NEW DELHI – Oxygen Generators from Saudi Arabia and the United Arab Emirates. Raw material for coronavirus vaccines from the USA. Millions in cash from companies run by Indo-American businesspeople.
As the second wave of the pandemic hit India, the world comes to the rescue.
However, it is unlikely that enough holes will be poked in India's declining health system to completely stop the deadly crisis that is afoot, and the health emergency is having a global impact on new infections worldwide as well as countries opting for the AstraZeneca vaccine rely on India.
"It's a desperate situation out there," said Dr. Ramanan Laxminarayan, the founder and director of the Center for Disease Dynamics, Economics and Politics.
In the early months of 2021, Prime Minister Narendra Modi's government pretended the coronavirus battle had been won. It hosted major campaign events and allowed thousands to gather for a Hindu religious festival.
Now Mr Modi is adopting a much more sober tone. He said on a nationwide radio address on Sunday that India had been "shaken" by a "storm".
Patients are suffocating in the capital, New Delhi and other cities, because the hospitals have run out of oxygen. Frenzied relatives have posted on social media for notices of intensive care beds and experimental drugs. Funeral pyres have spilled over to parking lots and city parks.
Now, Mr Modi appears to be looking to the rest of the world to help India quell its seemingly unstoppable coronavirus wave.
A global surge in coronavirus, largely caused by the devastation in India, continues to break daily records and is widespread in much of the world, even as vaccinations keep increasing in rich countries. More than a billion shots have now been fired worldwide.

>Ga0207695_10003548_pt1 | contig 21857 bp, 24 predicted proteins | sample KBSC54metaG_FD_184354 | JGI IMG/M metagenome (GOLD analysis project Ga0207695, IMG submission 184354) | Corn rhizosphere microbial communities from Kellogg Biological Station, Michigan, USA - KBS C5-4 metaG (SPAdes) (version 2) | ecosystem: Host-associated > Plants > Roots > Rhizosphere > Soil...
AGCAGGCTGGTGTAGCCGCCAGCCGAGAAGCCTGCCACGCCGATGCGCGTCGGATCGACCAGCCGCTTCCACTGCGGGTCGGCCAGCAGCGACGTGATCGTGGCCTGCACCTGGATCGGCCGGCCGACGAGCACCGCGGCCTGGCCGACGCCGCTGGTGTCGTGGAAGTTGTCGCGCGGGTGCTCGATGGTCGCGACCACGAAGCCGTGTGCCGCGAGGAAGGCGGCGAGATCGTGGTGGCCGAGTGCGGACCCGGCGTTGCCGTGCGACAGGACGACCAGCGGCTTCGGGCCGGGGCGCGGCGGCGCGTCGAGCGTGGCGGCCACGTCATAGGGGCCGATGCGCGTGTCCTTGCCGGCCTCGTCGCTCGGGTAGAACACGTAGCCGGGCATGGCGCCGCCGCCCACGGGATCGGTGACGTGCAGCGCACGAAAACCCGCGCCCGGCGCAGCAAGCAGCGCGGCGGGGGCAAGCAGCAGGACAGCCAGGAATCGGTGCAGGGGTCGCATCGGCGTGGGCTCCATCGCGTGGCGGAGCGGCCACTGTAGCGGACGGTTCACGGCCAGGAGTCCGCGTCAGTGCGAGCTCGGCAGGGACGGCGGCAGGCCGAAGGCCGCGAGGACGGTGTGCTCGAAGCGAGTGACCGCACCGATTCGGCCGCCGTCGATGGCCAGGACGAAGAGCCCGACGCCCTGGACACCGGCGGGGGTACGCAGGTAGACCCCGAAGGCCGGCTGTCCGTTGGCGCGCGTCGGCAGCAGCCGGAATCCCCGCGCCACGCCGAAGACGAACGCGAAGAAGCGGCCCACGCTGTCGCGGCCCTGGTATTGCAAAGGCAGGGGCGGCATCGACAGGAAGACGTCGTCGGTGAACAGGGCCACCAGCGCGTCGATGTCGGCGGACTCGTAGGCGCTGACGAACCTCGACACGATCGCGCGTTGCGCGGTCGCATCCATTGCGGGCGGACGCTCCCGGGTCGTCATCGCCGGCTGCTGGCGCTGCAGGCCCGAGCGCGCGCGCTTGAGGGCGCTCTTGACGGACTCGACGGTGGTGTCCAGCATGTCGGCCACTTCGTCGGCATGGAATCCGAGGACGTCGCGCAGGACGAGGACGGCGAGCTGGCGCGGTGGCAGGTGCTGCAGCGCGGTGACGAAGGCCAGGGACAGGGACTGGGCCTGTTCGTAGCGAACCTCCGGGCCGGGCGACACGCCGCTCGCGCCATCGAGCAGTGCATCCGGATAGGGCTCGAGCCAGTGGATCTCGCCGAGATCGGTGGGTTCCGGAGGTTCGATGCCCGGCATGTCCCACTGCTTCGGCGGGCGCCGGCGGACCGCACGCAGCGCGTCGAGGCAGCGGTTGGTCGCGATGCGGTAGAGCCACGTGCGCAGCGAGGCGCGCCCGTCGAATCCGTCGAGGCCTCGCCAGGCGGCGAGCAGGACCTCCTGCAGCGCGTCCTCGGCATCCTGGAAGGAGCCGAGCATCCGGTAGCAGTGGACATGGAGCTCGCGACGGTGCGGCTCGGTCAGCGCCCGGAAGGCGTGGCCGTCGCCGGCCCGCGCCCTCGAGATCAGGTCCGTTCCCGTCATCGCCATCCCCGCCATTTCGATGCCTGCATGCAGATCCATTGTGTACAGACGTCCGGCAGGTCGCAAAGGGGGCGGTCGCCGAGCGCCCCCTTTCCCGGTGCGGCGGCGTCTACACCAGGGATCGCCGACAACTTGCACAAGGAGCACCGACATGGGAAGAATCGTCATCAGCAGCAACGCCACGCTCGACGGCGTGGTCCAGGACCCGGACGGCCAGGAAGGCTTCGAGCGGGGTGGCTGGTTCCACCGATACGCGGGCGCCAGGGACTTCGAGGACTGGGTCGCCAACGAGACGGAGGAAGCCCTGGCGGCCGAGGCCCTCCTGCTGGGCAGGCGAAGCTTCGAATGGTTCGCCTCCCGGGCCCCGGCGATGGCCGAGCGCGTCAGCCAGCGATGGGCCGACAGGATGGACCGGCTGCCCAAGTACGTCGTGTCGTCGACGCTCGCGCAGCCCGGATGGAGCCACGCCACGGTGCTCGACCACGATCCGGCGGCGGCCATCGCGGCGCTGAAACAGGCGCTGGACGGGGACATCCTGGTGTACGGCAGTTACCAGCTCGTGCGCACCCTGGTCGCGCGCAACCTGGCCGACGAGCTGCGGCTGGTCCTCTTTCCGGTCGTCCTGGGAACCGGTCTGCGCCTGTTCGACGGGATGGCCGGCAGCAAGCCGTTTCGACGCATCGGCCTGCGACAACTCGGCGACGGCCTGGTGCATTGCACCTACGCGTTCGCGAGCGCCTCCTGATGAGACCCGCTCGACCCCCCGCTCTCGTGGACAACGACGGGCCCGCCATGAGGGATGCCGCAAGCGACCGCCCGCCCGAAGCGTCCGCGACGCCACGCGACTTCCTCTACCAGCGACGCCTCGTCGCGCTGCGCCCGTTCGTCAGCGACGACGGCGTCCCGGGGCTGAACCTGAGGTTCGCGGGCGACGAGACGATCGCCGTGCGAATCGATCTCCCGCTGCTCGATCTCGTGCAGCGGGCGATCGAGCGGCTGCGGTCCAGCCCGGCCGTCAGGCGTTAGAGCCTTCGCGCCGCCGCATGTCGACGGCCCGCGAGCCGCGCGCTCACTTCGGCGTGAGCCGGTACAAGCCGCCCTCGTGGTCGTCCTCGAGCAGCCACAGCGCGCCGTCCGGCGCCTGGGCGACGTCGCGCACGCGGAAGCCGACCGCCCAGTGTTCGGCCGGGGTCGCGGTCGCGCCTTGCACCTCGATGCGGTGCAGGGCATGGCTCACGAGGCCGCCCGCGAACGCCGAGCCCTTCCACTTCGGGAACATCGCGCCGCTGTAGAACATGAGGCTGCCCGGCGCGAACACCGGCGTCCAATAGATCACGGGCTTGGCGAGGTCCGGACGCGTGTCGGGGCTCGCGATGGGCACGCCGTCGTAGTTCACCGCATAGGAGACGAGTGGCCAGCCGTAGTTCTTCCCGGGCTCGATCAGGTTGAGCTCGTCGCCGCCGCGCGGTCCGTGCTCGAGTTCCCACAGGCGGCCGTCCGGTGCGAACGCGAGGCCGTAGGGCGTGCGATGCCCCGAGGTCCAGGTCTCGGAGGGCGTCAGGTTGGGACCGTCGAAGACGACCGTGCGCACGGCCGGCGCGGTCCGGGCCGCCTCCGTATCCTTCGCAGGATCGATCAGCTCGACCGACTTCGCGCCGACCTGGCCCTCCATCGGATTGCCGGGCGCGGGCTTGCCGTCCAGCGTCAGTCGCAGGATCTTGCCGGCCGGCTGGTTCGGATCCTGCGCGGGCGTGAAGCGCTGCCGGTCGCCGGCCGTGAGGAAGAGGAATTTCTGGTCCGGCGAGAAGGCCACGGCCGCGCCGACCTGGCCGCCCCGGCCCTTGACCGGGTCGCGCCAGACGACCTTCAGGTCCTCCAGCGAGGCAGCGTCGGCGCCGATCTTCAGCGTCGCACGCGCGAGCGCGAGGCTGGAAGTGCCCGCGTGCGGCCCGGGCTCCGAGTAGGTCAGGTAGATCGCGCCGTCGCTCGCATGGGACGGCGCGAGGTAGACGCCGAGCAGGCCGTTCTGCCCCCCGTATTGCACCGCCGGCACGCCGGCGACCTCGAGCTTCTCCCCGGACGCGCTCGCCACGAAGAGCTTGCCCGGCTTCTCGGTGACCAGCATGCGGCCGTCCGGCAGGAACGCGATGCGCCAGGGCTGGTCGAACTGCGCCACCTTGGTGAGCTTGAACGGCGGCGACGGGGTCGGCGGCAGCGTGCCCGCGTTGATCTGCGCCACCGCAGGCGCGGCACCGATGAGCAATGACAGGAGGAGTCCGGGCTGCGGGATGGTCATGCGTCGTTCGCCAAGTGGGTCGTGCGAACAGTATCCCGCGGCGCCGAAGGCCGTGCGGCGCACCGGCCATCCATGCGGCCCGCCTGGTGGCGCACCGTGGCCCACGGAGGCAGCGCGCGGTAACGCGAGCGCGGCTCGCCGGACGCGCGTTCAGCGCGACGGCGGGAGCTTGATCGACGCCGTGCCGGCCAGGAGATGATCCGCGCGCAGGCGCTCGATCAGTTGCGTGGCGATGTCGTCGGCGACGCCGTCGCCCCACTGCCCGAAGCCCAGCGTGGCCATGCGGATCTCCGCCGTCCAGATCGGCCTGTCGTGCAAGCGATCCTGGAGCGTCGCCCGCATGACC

According to a New York Times database, the seven-day global mean of new cases on Sunday was 774,404, above the peak in the last global surge in January. Despite the number of shots around the world, far too few of the nearly eight billion people around the world were vaccinated to slow the spread of the virus.
Vaccinations were highly concentrated in affluent countries: 82 percent of vaccinations worldwide were given in high- and middle-income countries, according to the Our World in Data project. Only 0.2 percent of the doses were given in low-income countries.
What You Need To Know About The Johnson & Johnson Vaccine Break In The United States
- On April 23, an advisory panel to the Centers for Disease Control and Prevention voted to lift a hiatus on Johnson & Johnson Covid vaccine and put a label on an extremely rare but potentially dangerous bleeding disorder.
- Federal health officials are expected to officially recommend states lift the hiatus.
- The vaccine was recently discontinued after reports of a rare bleeding disorder surfaced in six women who received the vaccine.
- The overall risk of developing the disorder is extremely low. Women between the ages of 30 and 39 appear to be most at risk at 11.8 cases per million doses. There were seven cases per million doses in women between 18 and 49 years of age.
- Almost eight million doses of the vaccine have now been given. There was less than one case per million doses in men and women aged 50 and over.
- Johnson & Johnson had also decided to postpone the launch of its vaccine in Europe for similar reasons, but later decided to continue the campaign after the European Union Medicines Agency announced the addition of a warning. South Africa, devastated by a contagious variant of the virus, also stopped using the vaccine, but later continued to use it.
On Monday, India broke the world record for daily coronavirus infections for the fifth year in a row, reporting nearly 353,000 new cases. And it added 2,812 deaths to its total of more than 195,000, which experts say could be hugely outnumbered.
Earlier this month, Adar Poonawalla, the executive director of the Serum Institute of India, the world's largest vaccine maker, appealed directly to President Biden on Twitter, telling him to lift the embargo on raw materials used to manufacture Covid-19 vaccinations.
Tim Manning, the White House supply coordinator for Covid-19, said on Twitter Monday that the U.S. Defense Production Act, which Mr Biden cited in March, was not an embargo.
"Businesses can export," tweeted Manning. "In fact, companies that supply our vaccine manufacture export their products all over the world."
"There is more manufacturing going on around the world than suppliers can support," he added.
Amid mounting pressure, the White House said on Sunday that it had removed barriers to exporting raw materials for vaccines and would also provide India with therapeutics, test kits, ventilators and personal protective equipment.
April 26, 2021, 11:15 p.m. ET